Tuesday, January 26, 2010

Mudslide near Machu Picchu

Mudlsides triggered by torrential rains near Machu Picchu have stranded nearly 2,000 travelers and have damaged homes and businesses as well as knocking out transportation to and from Cuzco to Aguas Calientes at the base of Machu Picchu. Five people have lost their lives, including an Argentine tourist and her guide were killed while in their tent on the Inca Trail. The Peruvian military and several private companies have sent in helicopters with relief supplies and to transport people out. The US government has also sent four helicopters they have based in Peru to assist in the effort. Continued rain has hampered the evacuation.
"It's worrisome. We didn't think it would take this long," Tourism Minister Martin Perez told Lima's RPP radio. "We can evacuate 120 tourists per hour; now the only thing we need is for the climate to help us out a little bit." Meteorologists forecast moderate rain for the rest of the week.

Urubamba River

Waiting for evacuation

Schools will be opened to house those unable to get into the already full hotels. Free health care, food and water will be provided and tourists have organized themselves into teams of volunteers to distribute food and aid. One restaurant is offering free food and several hostels have lowered their rates. In Cuzco, Telefonica, the Peruvian phone company, has made pay phones free of charge so people can notify loved ones.

While this was nothing on the scale of Haiti it does show how a rapid response by the authorities and people’s willingness to work together can lessen the stress and trauma of a natural disaster. Peru is hoping to have Machu Picchu and Aguas Calientes again open for visitors to the majestic area in three weeks.


Friday, January 22, 2010

THE GOOD GUYS - The Prince's Rainforest Project

The Prince's Rainforests Project (PRP) was set up in 2007 by HRH The Prince of Wales following reports from leading climate change experts confirming the high level of carbon emissions caused by tropical deforestation, with the goal of “making the forests worth more alive than dead”.

The PRP's work has focused on two very specific aims. The first, to identify appropriate incentives to encourage rainforest nations to slow their deforestation rates. The second, to raise awareness of the link between rainforests and climate change.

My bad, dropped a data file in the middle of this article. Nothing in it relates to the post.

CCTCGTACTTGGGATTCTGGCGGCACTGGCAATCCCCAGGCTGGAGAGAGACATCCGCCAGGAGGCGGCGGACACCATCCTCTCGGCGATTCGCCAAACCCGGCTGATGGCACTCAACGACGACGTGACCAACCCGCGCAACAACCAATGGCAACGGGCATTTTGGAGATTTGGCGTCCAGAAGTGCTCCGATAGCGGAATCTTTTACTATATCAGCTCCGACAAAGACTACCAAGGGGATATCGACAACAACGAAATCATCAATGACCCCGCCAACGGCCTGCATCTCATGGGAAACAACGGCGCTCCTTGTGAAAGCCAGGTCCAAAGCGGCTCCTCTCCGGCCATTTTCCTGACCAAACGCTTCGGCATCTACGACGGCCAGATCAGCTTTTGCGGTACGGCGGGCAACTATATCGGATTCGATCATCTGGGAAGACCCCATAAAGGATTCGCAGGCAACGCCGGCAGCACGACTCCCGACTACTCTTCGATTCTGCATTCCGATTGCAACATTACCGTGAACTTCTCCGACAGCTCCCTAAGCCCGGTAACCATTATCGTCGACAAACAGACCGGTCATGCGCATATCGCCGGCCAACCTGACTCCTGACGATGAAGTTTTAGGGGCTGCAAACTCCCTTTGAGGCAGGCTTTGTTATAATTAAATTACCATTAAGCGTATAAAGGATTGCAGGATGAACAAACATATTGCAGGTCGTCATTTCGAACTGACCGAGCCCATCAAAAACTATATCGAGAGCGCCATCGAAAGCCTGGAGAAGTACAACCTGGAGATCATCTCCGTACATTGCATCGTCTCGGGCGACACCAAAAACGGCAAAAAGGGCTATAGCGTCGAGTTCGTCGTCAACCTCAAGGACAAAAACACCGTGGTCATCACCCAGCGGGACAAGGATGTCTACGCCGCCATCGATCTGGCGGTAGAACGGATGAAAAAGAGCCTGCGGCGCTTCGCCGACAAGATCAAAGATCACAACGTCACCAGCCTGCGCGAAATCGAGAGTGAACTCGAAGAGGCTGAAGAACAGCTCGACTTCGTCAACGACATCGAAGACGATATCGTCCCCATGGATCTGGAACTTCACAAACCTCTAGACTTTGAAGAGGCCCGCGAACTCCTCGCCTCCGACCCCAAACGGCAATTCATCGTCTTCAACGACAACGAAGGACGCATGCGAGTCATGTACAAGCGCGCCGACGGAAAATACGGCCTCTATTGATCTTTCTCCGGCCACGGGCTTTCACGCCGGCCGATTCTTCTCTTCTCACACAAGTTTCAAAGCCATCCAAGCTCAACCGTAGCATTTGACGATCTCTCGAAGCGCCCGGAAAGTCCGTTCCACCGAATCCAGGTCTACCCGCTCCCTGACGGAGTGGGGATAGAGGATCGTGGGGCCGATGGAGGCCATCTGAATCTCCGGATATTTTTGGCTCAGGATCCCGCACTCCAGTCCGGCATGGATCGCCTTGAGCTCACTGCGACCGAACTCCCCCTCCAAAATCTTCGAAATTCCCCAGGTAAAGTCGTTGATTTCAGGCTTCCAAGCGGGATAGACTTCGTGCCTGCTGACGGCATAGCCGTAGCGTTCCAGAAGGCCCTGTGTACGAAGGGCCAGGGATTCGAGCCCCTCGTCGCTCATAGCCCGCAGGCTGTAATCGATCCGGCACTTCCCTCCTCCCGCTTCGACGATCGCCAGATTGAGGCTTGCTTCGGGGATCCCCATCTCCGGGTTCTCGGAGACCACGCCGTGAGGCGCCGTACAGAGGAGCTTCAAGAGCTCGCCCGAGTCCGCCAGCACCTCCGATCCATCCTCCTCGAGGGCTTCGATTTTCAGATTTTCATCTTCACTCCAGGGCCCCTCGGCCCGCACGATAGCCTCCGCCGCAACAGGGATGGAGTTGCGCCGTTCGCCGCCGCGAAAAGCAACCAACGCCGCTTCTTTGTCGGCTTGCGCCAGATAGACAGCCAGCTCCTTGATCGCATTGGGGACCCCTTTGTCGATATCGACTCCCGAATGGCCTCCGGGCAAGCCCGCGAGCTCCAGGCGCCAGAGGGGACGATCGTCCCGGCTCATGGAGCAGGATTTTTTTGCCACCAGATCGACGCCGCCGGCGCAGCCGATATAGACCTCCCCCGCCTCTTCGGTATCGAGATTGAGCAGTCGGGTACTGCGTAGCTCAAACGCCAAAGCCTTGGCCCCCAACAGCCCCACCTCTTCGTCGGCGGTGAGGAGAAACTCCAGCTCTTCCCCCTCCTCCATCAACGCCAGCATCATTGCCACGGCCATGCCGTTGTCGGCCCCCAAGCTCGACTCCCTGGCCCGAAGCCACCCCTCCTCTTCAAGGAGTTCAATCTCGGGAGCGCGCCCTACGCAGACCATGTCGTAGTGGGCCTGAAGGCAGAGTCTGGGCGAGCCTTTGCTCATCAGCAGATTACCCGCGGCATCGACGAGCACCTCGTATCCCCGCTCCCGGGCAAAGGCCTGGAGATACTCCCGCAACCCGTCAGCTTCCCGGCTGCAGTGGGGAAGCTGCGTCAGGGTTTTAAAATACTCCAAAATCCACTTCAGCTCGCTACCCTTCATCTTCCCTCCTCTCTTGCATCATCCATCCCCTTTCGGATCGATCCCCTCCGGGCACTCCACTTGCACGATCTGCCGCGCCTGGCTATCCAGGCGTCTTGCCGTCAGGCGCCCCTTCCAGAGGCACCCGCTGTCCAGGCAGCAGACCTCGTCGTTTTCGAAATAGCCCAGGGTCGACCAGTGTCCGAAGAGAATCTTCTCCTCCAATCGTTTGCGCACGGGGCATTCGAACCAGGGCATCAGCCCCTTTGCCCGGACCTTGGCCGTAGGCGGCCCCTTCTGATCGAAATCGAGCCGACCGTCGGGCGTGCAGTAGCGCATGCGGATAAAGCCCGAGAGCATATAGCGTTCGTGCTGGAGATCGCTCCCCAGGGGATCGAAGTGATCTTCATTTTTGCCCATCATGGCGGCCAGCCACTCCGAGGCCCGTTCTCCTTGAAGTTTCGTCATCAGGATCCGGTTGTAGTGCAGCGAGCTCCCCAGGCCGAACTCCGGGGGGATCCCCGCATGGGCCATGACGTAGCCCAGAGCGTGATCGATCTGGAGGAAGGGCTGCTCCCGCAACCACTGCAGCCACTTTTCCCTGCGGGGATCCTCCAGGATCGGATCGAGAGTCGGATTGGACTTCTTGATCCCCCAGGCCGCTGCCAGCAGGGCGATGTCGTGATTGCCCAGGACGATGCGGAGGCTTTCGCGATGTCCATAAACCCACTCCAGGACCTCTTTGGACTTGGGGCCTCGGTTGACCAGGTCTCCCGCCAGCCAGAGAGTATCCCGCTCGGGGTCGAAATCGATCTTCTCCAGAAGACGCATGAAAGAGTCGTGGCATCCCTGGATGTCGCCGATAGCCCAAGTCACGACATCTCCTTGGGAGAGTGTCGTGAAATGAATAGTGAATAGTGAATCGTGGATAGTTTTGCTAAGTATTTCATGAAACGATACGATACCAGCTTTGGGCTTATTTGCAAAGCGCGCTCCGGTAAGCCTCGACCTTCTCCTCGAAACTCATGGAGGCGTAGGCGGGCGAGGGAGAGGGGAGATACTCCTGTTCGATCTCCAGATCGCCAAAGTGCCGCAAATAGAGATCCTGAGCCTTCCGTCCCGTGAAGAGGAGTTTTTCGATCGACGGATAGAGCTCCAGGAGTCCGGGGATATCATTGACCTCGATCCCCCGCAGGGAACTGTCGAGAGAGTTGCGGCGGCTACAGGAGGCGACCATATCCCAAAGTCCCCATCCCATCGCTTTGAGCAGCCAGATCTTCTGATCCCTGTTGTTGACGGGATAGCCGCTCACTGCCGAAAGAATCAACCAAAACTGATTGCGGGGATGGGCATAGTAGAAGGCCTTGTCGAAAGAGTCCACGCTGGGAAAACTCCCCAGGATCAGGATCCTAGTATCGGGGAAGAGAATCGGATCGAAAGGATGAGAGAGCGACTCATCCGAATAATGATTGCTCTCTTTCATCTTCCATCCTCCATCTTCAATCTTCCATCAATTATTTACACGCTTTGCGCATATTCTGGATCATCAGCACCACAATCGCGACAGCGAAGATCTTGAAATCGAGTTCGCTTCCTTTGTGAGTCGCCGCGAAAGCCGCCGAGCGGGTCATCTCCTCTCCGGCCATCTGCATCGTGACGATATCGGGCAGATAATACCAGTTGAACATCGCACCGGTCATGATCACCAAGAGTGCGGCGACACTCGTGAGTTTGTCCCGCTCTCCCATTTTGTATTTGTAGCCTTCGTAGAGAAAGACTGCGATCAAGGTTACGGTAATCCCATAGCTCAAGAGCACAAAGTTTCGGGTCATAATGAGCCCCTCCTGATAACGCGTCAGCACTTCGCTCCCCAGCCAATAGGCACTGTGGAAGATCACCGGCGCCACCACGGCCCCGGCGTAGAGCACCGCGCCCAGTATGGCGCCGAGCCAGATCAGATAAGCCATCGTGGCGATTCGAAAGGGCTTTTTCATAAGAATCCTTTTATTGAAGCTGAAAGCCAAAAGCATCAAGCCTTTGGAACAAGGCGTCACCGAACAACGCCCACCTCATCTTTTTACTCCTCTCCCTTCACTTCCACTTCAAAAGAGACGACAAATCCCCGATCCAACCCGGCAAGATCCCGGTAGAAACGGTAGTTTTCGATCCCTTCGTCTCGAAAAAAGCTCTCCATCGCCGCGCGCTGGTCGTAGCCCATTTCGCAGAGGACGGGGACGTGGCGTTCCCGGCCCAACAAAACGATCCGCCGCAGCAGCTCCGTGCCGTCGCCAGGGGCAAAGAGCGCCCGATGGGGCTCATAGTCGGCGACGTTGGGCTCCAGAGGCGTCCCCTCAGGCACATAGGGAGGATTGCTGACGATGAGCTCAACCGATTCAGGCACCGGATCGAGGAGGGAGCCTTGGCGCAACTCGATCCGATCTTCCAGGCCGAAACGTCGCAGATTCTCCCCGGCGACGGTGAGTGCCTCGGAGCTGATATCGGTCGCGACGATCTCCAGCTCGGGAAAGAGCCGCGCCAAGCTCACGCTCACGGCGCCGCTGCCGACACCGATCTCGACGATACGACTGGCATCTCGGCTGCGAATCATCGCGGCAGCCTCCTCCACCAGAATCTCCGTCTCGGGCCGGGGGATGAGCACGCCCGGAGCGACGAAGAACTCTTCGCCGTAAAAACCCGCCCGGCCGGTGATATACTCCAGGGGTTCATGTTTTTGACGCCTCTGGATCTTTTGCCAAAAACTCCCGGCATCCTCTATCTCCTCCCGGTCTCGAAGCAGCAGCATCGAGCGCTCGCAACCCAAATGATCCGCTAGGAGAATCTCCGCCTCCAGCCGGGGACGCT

Monday, January 18, 2010

Quistacocha Park & Zoo

The Quistacocha Park & Zoo, located on the outskirts of Iquitos, is home to a wide variety of tropical animals, including two aviaries with macaws, parrots, toucans and other bird species, Monkey Island (home to a troop of Spider monkeys), dolphins, caiman, several species of monkeys, jaguars and ocelots, an aquarium room and much more. There are also flower gardens and medicinal plant gardens. Quista Lake has a white-sand beach and is popular for swimming, volleyball and just relaxing. Food and cold beer are available.

Spider monkeys (Ateles chamek)

Northern Caiman Lizard (Dracaena guianensis)

Roadside Hawk (Buteo magnirostris)

Striped Owl (Otus clamator)

White-lipped Peccary (Tayassu pecari)

Hotels and Tours in Iquitos


Wednesday, January 13, 2010

GreenTracks Travel Tips

The GreenTracks website offers extensive information to help plan your trip to Peru. Subjects include general information on Peru, clothing and gear to bring, currency used, weather and much more.

Peru in General

Amazon Cruises

Jungle Lodges

Cuzco & Machu Picchu


Friday, January 8, 2010

Nature's Showcase

Charles Marie de La Condamine observed that the Amazon forest is a perfect symbiosis of land, vegetation, and water. Nothing--not land, not plants, not trees-- is free of water in the Amazon Basin. Water modifies everything it touches, from permanently inundated rivers and oxbow lakes to flood forest and marshes. In terms of expanse and quantity, this water system ranks as the most imposing in the world.

But it is the plant life that makes all else pale by comparison. The innumerable rivers and streams from which the Amazon derives all come from rains which in turn are the product of a climate controlled by…vegetation. Indeed the sheer force of plant energy enriches the warm, tropical waters. And when they recede the exposed land is immediately converted to forest and the spaces within the trees are filled with epiphytic plants.

For years we considered the lowland rainforest to be a rather simple ecosystem. Thanks to satellite imagery, soil studies, and waves of biological investigation, we know that the entire Amazon basin is characterized by the greatest richness of plant and animal species the world has ever known and by an extreme variety of habitats and ecosystems. Far from being a simple forest, the basin is more like a massive green quilt composed of distinct patches, each with characteristic plants, animals, and soils, yet all seamlessly stitched together.

The Peruvian Amazon is exceptionally rich biologically, as seen from some of the more studied groups: over 300 large tree species on just 2.5 acres of land, and that number would more than double if other types of plants were added; nearly 200 species of reptiles; nearly 200 species of amphibians; 16 primate species; and over 700 species of birds. There is no other place in the world that can boast these kinds of numbers. And the Amazon River itself holds over 2000 species of fishes!

The diverse habitats that host this cornucopia of life remain poorly understood. Biologists are describing new species annually from the Iquitos region and still we have barely scratched the surface. For the scientist, adventurer, or nature lover there is simply no better spot on earth!


Monday, January 4, 2010

Guest video

Giant waterlillies (Victoria amazonica)
BBC Wildlife - The Private Life of Plants